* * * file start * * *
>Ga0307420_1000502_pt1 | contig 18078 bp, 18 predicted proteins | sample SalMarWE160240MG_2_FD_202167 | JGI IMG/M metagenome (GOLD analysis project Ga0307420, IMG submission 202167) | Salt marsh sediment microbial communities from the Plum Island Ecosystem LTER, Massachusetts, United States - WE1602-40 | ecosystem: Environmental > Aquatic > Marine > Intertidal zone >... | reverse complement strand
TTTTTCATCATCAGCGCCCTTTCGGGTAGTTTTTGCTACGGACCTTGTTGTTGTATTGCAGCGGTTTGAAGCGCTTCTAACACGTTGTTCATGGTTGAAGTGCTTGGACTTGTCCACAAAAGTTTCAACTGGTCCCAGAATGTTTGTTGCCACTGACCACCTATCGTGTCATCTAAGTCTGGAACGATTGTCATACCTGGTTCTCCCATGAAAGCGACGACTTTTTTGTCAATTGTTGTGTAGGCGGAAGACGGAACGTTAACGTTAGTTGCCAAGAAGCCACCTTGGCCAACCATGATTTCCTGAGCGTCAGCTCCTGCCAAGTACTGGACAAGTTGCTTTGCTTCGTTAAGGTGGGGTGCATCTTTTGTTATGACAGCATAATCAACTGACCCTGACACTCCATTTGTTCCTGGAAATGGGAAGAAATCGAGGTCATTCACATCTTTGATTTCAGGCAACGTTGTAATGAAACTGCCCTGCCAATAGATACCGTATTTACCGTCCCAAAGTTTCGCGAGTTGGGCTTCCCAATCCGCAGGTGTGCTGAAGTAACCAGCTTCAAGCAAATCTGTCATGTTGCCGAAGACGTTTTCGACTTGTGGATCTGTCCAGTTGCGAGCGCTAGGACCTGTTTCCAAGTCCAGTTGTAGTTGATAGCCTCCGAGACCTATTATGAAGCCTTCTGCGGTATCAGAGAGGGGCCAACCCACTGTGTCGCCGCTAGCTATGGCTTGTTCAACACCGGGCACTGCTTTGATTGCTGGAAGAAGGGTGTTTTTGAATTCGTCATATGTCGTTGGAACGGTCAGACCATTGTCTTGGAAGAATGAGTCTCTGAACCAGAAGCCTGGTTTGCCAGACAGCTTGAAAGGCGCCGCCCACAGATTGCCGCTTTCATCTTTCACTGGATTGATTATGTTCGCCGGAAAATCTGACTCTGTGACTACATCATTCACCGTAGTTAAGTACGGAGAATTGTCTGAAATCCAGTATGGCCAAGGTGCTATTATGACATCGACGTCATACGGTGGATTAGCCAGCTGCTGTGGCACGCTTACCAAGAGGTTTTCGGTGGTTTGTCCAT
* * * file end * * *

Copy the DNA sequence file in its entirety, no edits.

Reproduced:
>Ga0307420_1000502_pt1 | contig 18078 bp, 18 predicted proteins | sample SalMarWE160240MG_2_FD_202167 | JGI IMG/M metagenome (GOLD analysis project Ga0307420, IMG submission 202167) | Salt marsh sediment microbial communities from the Plum Island Ecosystem LTER, Massachusetts, United States - WE1602-40 | ecosystem: Environmental > Aquatic > Marine > Intertidal zone >... | reverse complement strand
TTTTTCATCATCAGCGCCCTTTCGGGTAGTTTTTGCTACGGACCTTGTTGTTGTATTGCAGCGGTTTGAAGCGCTTCTAACACGTTGTTCATGGTTGAAGTGCTTGGACTTGTCCACAAAAGTTTCAACTGGTCCCAGAATGTTTGTTGCCACTGACCACCTATCGTGTCATCTAAGTCTGGAACGATTGTCATACCTGGTTCTCCCATGAAAGCGACGACTTTTTTGTCAATTGTTGTGTAGGCGGAAGACGGAACGTTAACGTTAGTTGCCAAGAAGCCACCTTGGCCAACCATGATTTCCTGAGCGTCAGCTCCTGCCAAGTACTGGACAAGTTGCTTTGCTTCGTTAAGGTGGGGTGCATCTTTTGTTATGACAGCATAATCAACTGACCCTGACACTCCATTTGTTCCTGGAAATGGGAAGAAATCGAGGTCATTCACATCTTTGATTTCAGGCAACGTTGTAATGAAACTGCCCTGCCAATAGATACCGTATTTACCGTCCCAAAGTTTCGCGAGTTGGGCTTCCCAATCCGCAGGTGTGCTGAAGTAACCAGCTTCAAGCAAATCTGTCATGTTGCCGAAGACGTTTTCGACTTGTGGATCTGTCCAGTTGCGAGCGCTAGGACCTGTTTCCAAGTCCAGTTGTAGTTGATAGCCTCCGAGACCTATTATGAAGCCTTCTGCGGTATCAGAGAGGGGCCAACCCACTGTGTCGCCGCTAGCTATGGCTTGTTCAACACCGGGCACTGCTTTGATTGCTGGAAGAAGGGTGTTTTTGAATTCGTCATATGTCGTTGGAACGGTCAGACCATTGTCTTGGAAGAATGAGTCTCTGAACCAGAAGCCTGGTTTGCCAGACAGCTTGAAAGGCGCCGCCCACAGATTGCCGCTTTCATCTTTCACTGGATTGATTATGTTCGCCGGAAAATCTGACTCTGTGACTACATCATTCACCGTAGTTAAGTACGGAGAATTGTCTGAAATCCAGTATGGCCAAGGTGCTATTATGACATCGACGTCATACGGTGGATTAGCCAGCTGCTGTGGCACGCTTACCAAGAGGTTTTCGGTGGTTTGTCCAT